But no, there was something else going on. There was something dark, some shadow alive among all those lofty goals about transforming business and new paradigms and consciousness and spirituality – some undercurrent of negative ego. But what was it? What darkness was hiding in the inner recesses of this company culture?
Thanks to a very perceptive and skilled therapist and consultant, we were able to see the insidious portions of the company’s culture – those parts that excused poor business practices by standing behind our good intentions. We were using our stated intent – our lofty and noble objectives – as an excuse for our lack of financial integrity. We were using our over-developed sense of entitlement to manipulate creditors and associates who trusted us.
I had allowed us to confuse the importance of our work with our own self-importance. The “truth” of the importance of the work we were doing became very subtly confused with our persona, our self-image, our company ego. So we gradually started measuring our behavior with different yardsticks than we used for other companies producing ordinary goods and services. We became filled with our own self-importance, fully-inflated in ego, setting up different standards for doing business using convenient definitions of integrity and fair dealings.
I had to personally confront the dreaded demons – those previously-denied shadows that were mine to start with and which had now infected the company. The full realization that we had been wallowing in self-importance as an organization was very difficult to let in. Once realized, however, there was no putting the genie back in the bottle. It was out. The darkness had to be confronted head-on. Telling the truth had to begin immediately and the consequences would fall however they fell. I recall a phrase a friend of mine used to use: “Just tell the truth and let the chips fall where they may.”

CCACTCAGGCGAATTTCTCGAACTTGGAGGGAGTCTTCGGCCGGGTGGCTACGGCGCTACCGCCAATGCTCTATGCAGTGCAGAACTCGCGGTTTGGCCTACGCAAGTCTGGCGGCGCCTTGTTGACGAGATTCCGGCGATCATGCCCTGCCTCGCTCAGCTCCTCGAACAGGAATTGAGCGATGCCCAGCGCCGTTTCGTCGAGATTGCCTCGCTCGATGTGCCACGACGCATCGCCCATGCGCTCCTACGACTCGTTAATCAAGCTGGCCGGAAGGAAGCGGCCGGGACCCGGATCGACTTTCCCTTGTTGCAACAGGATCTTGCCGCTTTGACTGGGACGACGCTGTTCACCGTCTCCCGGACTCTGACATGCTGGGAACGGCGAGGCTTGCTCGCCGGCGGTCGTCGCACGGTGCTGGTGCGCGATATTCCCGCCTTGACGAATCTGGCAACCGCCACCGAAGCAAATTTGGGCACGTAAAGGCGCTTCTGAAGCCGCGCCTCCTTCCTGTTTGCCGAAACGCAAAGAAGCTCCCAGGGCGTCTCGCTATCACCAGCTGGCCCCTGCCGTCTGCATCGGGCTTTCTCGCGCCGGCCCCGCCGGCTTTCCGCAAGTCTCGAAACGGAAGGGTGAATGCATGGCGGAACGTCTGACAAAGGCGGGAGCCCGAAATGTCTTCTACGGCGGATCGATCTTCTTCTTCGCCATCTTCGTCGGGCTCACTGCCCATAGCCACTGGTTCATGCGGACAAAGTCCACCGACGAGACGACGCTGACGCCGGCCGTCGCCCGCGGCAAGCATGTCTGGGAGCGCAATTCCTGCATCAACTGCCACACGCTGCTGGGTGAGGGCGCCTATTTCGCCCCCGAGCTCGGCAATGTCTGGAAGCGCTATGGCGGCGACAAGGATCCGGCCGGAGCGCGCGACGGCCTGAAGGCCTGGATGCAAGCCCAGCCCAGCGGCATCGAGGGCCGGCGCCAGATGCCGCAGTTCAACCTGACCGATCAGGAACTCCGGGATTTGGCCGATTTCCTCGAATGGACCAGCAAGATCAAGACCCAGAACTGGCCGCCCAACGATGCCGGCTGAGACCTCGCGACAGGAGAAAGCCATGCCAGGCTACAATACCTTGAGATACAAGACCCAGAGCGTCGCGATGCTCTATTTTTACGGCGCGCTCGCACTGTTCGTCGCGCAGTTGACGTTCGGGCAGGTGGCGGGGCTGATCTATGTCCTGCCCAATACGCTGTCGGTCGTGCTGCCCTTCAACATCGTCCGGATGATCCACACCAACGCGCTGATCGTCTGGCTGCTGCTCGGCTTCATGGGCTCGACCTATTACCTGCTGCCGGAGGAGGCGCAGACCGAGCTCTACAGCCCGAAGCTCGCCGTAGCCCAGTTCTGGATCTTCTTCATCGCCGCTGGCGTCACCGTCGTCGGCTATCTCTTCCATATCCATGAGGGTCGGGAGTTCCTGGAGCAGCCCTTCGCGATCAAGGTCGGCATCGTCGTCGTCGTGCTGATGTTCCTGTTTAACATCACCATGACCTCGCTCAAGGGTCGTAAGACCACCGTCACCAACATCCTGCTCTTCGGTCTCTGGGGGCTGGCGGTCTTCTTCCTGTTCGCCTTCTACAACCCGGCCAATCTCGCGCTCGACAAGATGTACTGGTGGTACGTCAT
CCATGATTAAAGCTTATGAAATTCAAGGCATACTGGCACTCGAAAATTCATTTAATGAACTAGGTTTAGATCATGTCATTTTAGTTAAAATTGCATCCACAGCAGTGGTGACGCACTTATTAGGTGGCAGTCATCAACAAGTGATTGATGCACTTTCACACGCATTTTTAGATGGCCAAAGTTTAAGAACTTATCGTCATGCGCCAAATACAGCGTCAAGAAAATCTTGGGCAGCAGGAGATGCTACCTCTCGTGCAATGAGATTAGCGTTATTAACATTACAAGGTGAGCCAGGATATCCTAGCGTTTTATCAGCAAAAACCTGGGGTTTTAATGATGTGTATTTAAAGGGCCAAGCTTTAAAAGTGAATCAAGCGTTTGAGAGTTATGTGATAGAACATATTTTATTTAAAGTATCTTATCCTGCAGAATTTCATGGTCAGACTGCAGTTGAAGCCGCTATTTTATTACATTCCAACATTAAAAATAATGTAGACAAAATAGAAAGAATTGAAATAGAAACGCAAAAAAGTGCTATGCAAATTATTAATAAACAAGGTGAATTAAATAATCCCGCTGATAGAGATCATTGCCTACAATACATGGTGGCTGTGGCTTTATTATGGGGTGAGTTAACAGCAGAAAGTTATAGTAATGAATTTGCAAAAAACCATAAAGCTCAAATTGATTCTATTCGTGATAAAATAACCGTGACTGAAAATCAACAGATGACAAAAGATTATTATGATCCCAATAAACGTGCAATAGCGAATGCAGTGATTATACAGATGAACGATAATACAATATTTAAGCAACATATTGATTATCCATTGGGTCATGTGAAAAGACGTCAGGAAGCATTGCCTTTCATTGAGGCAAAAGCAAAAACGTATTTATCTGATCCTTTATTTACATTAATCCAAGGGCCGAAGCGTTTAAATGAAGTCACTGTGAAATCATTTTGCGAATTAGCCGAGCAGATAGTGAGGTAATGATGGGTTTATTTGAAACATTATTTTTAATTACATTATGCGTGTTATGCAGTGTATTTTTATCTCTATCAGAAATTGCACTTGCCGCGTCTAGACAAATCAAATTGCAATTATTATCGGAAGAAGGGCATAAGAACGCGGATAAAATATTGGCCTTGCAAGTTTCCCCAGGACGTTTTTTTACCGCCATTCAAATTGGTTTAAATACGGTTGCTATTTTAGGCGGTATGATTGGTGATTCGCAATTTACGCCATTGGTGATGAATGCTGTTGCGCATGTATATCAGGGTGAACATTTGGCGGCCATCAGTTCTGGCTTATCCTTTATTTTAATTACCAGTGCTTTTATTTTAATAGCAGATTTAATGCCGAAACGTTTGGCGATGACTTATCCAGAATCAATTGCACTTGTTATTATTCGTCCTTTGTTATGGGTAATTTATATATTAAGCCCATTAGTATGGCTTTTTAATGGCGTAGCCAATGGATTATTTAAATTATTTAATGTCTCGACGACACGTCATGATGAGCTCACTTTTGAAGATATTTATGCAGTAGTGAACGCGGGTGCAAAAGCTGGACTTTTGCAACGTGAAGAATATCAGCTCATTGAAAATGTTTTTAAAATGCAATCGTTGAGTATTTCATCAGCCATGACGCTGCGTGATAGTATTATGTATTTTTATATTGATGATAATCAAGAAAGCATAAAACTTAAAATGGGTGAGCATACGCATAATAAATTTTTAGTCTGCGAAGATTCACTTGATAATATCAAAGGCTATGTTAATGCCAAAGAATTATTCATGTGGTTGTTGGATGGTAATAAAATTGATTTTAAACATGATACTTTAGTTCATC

Needless to say this was not a popular stance with everyone in the company. But it was essential that integrity be restored. I was amazed at how immediate this need had become once the darkness had been fully engaged.
The company closed and we filed with the U.S. Bankruptcy Court within eight weeks.
The dream I once had – the dream that had turned into a nightmare – was over. Many people had been injured financially. Trusts had been broken with hundreds of people, many of whom were valued friends and colleagues. Employees were now out of work. But integrity had been restored and the firestorm of self-importance and righteousness was over.
Amazingly, only a handful of creditors got nasty. Nearly all were empathetic and understanding. Most were quite supportive, often expressing their appreciation for our taking on the problem directly and openly. The company’s assets were sold by the Court trustee to another company. Employees found new work.
After a very intense transition to a very different lifestyle, I am now doing similar work as an individual. There is no company, no employees, no investors. My work is important because I hold it that way, not because I’m special, or better than anyone else doing anything else, like a plumber or the local barber cutting hair. My work is important because it is what I feel called to be doing right now. It isn’t important because I want to change the world. It isn’t important because I want to “make a difference.” It isn’t important because I have a noble dream, lofty goals, or wish to save humankind.